The New Haven anash community is launching a major communal initiative in conjunction with Vaad Or Vechom HaHiskashrus: to distribute shmura matzo to as many Jews as possible, especially those in the Greater New Haven area.
In anticipation of Pesach, the New Haven anash community is launching a major communal initiative in conjunction with Vaad Or Vechom HaHiskashrus: a universal campaign to distribute shmura matzo.
The goal of the project, funded generously by Ohel Yosef Yitzchok and organized by Rabbi Menachem Cadaner, is to get a portion of kosher matzo for each seder night into the hands of as many Jews as possible, especially those who live in or have a connection to the Greater New Haven area.
To date, over 30 families have each committed to distributing five individually wrapped matzo portions to their Jewish friends, coworkers, neighbors, and associates. It’s not too late to join!
The initiation of this groundbreaking campaign responds to a call to action that remains as relevant today as when the Rebbe first announced it over 75 years ago. In 1954, the Rebbe reinvigorated the custom of distributing shmura matzo. In the past, local rabbis had taken responsibility for supplying community members with high-quality matzo, but over time that practice fell into desuetude.
To reach Jews in need of kosher matzo and a seder invitation across the globe, the Rebbe called all hands on deck, tasking each of us to bring the bread of healing and faith-–round, handbaked, shmura matzos—to our Jewish brothers and sisters. This has since been adopted as an official Chabad minhag.
Over the following decades, the Rebbe increasingly encouraged matzo distribution efforts both publicly and in private letters. In Eretz Yisroel, Tzeirei Agudas Chabad and Reb Yitzchok Gansburg took the lead in running major campaigns to distribute shmura matzo.
The Rebbe funded many of these efforts and especially encouraged sending matzo to soldiers. Similar efforts followed around the globe. The Rebbe repeatedly emphasized the importance of reaching every single Jew-–including der finfter zun, the fifth son who does not even know about the seder to attend it—and the transformative impact of distributing shmura matzo for both the giver and the recipient.
Mivtza matzo—the campaign to distribute matzo to every Jew in need—was also a foundation on which the Rebbe continued to build over the years. The Rebbe introduced it well before the other mivtzoim and incorporated it into two other landmark projects: community shluchis and Tzivos Hashem.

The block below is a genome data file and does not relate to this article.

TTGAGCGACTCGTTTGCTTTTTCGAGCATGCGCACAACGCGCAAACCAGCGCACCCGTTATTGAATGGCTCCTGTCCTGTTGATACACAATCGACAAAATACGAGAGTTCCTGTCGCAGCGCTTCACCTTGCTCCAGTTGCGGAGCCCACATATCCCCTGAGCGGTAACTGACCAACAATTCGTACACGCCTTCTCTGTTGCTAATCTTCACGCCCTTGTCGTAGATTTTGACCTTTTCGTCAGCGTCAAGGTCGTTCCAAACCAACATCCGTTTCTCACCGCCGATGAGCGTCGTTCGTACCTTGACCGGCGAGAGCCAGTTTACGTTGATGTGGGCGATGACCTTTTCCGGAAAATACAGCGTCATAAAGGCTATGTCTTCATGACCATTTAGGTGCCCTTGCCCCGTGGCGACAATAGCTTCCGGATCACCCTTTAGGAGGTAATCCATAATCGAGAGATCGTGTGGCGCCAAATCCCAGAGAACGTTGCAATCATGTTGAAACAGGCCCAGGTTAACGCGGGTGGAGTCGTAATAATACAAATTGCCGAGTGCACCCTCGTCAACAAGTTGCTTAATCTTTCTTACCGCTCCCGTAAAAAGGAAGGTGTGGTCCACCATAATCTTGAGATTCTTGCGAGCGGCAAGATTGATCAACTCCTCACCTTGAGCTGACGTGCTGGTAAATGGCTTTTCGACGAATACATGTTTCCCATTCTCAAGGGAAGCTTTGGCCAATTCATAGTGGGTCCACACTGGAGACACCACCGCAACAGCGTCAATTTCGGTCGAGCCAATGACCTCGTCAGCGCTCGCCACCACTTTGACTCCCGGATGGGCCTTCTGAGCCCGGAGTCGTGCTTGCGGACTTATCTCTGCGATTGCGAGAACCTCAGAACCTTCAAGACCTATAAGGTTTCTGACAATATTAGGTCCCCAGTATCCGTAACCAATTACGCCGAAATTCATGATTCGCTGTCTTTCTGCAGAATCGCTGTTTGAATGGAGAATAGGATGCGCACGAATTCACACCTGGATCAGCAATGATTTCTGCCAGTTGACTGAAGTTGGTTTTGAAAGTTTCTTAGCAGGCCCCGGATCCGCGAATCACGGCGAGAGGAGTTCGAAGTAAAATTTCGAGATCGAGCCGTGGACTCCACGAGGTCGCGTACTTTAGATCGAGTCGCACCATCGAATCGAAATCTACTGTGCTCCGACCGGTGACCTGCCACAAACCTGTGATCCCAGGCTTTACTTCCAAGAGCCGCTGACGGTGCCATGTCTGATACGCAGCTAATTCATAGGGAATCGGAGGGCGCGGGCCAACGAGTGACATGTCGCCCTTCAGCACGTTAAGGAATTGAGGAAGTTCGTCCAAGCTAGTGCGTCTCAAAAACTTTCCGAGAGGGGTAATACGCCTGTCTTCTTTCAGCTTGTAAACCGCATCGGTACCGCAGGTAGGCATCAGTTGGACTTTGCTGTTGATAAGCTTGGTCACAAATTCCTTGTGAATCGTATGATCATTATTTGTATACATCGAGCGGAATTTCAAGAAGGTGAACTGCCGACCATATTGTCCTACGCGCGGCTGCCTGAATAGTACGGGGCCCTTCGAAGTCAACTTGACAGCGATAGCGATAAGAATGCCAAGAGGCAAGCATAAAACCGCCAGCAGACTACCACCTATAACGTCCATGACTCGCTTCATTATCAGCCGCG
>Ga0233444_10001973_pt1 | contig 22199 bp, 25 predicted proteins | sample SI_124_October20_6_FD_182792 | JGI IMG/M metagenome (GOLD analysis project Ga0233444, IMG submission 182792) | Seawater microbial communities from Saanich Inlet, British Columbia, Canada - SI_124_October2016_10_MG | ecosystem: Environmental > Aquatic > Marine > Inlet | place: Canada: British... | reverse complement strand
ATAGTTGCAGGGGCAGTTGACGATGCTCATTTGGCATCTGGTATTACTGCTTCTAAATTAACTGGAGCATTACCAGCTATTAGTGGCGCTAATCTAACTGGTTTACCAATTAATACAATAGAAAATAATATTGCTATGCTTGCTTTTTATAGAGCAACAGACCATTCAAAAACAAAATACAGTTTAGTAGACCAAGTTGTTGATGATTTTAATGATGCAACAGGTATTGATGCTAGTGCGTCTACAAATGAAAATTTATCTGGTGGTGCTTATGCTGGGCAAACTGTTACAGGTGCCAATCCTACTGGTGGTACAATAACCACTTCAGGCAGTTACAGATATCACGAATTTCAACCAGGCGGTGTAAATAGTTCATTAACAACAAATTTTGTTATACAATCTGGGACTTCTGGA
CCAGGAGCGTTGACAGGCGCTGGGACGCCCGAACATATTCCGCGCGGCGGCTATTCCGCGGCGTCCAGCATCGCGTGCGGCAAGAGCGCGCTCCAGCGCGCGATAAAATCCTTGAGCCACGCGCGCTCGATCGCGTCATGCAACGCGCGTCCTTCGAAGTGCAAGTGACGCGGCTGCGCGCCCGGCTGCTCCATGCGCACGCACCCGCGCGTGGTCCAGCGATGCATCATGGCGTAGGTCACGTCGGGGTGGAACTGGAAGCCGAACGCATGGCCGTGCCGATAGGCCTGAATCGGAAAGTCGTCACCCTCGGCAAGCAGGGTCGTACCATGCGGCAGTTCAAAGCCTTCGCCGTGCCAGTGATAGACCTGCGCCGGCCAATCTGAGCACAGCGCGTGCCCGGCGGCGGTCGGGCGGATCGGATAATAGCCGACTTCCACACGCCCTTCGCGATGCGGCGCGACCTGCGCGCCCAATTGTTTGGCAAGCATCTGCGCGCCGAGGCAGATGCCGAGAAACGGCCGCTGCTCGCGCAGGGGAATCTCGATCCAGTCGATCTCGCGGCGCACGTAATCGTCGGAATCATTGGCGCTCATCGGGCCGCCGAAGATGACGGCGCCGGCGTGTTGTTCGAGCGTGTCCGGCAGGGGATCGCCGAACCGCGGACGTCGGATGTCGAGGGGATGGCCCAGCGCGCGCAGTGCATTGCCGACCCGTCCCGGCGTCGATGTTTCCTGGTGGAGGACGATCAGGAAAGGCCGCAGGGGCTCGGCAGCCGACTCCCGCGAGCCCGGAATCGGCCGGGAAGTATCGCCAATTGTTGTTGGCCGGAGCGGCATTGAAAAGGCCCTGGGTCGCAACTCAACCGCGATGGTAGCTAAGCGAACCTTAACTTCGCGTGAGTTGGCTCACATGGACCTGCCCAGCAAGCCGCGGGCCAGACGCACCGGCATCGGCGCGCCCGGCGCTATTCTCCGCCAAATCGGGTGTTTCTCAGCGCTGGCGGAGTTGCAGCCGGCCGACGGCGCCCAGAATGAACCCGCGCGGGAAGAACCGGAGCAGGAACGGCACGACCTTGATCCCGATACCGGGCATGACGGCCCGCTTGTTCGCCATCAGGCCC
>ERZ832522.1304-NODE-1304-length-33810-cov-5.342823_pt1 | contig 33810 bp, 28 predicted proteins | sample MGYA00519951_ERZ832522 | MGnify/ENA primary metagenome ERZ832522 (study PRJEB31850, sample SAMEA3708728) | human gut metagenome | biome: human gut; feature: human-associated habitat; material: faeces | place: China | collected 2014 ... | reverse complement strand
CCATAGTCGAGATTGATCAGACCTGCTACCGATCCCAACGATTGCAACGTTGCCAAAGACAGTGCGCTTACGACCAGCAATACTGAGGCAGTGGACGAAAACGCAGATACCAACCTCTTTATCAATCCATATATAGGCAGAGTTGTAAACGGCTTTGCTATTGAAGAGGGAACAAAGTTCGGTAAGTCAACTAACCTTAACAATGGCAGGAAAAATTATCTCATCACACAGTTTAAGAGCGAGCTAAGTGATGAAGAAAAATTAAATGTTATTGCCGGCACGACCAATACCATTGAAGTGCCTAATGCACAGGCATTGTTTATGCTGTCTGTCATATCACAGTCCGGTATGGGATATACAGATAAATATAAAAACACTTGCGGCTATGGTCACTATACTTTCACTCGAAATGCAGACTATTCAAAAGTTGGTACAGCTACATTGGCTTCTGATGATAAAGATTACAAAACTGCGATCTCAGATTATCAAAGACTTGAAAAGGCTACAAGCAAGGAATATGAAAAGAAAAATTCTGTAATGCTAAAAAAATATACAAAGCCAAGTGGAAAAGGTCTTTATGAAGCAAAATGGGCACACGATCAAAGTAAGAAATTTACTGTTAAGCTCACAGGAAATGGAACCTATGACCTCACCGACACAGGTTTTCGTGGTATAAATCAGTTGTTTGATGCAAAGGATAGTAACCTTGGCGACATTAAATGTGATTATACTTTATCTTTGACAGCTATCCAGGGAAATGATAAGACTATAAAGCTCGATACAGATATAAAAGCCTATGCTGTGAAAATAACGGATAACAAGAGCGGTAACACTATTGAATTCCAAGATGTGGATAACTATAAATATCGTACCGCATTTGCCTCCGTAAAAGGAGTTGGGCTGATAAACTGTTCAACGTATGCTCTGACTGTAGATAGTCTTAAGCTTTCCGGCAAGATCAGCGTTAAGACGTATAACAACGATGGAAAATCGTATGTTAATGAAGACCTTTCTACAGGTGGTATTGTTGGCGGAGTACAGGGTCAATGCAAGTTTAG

First, the Rebbe’s urgent and universal request in 1954 for distribution of shmura matzo prefigured the Rebbe’s broad conception of every Jew as a shaliach to help fellow Jews and promote Torah observance. And over the years, the Rebbe specifically tasked regional shluchim with distributing matzos and organizing public seders. Second, the Matzah Ball contest in 1980, which stemmed from an explosive campaign to involve children in Pesach preparations, gave rise six months later on Sukkos to the establishment of Tzivos Hashem.
The above history is an important reminder that the Rebbe made distributing shmura matzo a top priority from the beginning of his nesius. When a wealthy individual approached the Rebbe and insisted he wanted to make a large donation towards an important and lasting cause such as the dedication of a new building, the Rebbe is reported to have told him that there was no greater contribution than supplying a fellow Jew with shmura matzo.
It is the fervent hope of the New Haven Shmura Matzo Campaign that our efforts will realize the tremendous brochos the Rebbe promised, uniting our community and klal Yisroel through the bread of healing and faith.
Wherever you live-–and especially if you live in New Haven!—please join us in carrying out the sacred responsibility of ensuring that every Jew has an appropriate portion of matzo in time for each seder night. Then may we merit to see the ultimate fulfillment of the Rebbe’s Torah, marching triumphantly out of exile to greet Moshiach.